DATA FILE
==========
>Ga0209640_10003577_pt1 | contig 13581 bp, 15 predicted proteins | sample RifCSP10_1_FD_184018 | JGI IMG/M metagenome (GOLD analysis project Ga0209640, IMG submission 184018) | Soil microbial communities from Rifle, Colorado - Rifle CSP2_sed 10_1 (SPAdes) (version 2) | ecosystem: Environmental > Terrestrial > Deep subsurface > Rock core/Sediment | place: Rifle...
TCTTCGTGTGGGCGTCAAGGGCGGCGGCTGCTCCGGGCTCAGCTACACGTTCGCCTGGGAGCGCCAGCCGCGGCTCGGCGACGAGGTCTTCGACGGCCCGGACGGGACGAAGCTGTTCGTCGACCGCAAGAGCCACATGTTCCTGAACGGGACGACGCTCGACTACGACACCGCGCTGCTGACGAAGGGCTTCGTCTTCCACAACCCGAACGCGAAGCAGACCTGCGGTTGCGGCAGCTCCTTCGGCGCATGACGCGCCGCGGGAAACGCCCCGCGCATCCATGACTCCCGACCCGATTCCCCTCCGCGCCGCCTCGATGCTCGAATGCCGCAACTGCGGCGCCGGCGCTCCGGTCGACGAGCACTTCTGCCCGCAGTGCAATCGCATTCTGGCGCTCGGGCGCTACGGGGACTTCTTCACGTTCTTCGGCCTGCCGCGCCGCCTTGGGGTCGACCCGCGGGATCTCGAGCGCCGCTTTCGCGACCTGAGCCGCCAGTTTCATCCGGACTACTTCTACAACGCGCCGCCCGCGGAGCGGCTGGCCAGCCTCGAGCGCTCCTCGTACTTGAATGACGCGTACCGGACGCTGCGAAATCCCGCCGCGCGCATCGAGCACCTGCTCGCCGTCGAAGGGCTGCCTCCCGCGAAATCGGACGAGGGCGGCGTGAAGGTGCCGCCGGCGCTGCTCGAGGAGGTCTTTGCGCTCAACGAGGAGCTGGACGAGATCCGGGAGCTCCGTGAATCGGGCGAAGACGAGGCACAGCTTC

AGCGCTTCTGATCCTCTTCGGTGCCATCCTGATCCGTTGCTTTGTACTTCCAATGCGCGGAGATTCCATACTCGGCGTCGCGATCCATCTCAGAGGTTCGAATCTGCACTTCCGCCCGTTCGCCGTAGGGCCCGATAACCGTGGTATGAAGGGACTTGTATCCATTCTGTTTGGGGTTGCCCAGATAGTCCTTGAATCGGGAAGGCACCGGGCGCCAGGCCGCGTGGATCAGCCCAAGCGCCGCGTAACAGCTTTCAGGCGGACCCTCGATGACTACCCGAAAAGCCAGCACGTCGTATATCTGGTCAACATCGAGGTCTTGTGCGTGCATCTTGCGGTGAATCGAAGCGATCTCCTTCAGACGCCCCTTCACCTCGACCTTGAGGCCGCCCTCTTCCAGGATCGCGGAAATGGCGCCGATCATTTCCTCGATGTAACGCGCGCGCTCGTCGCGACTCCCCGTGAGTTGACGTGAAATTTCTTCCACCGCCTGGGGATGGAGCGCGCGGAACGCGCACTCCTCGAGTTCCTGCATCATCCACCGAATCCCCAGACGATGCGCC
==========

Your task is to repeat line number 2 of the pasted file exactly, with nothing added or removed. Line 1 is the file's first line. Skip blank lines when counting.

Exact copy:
TCTTCGTGTGGGCGTCAAGGGCGGCGGCTGCTCCGGGCTCAGCTACACGTTCGCCTGGGAGCGCCAGCCGCGGCTCGGCGACGAGGTCTTCGACGGCCCGGACGGGACGAAGCTGTTCGTCGACCGCAAGAGCCACATGTTCCTGAACGGGACGACGCTCGACTACGACACCGCGCTGCTGACGAAGGGCTTCGTCTTCCACAACCCGAACGCGAAGCAGACCTGCGGTTGCGGCAGCTCCTTCGGCGCATGACGCGCCGCGGGAAACGCCCCGCGCATCCATGACTCCCGACCCGATTCCCCTCCGCGCCGCCTCGATGCTCGAATGCCGCAACTGCGGCGCCGGCGCTCCGGTCGACGAGCACTTCTGCCCGCAGTGCAATCGCATTCTGGCGCTCGGGCGCTACGGGGACTTCTTCACGTTCTTCGGCCTGCCGCGCCGCCTTGGGGTCGACCCGCGGGATCTCGAGCGCCGCTTTCGCGACCTGAGCCGCCAGTTTCATCCGGACTACTTCTACAACGCGCCGCCCGCGGAGCGGCTGGCCAGCCTCGAGCGCTCCTCGTACTTGAATGACGCGTACCGGACGCTGCGAAATCCCGCCGCGCGCATCGAGCACCTGCTCGCCGTCGAAGGGCTGCCTCCCGCGAAATCGGACGAGGGCGGCGTGAAGGTGCCGCCGGCGCTGCTCGAGGAGGTCTTTGCGCTCAACGAGGAGCTGGACGAGATCCGGGAGCTCCGTGAATCGGGCGAAGACGAGGCACAGCTTC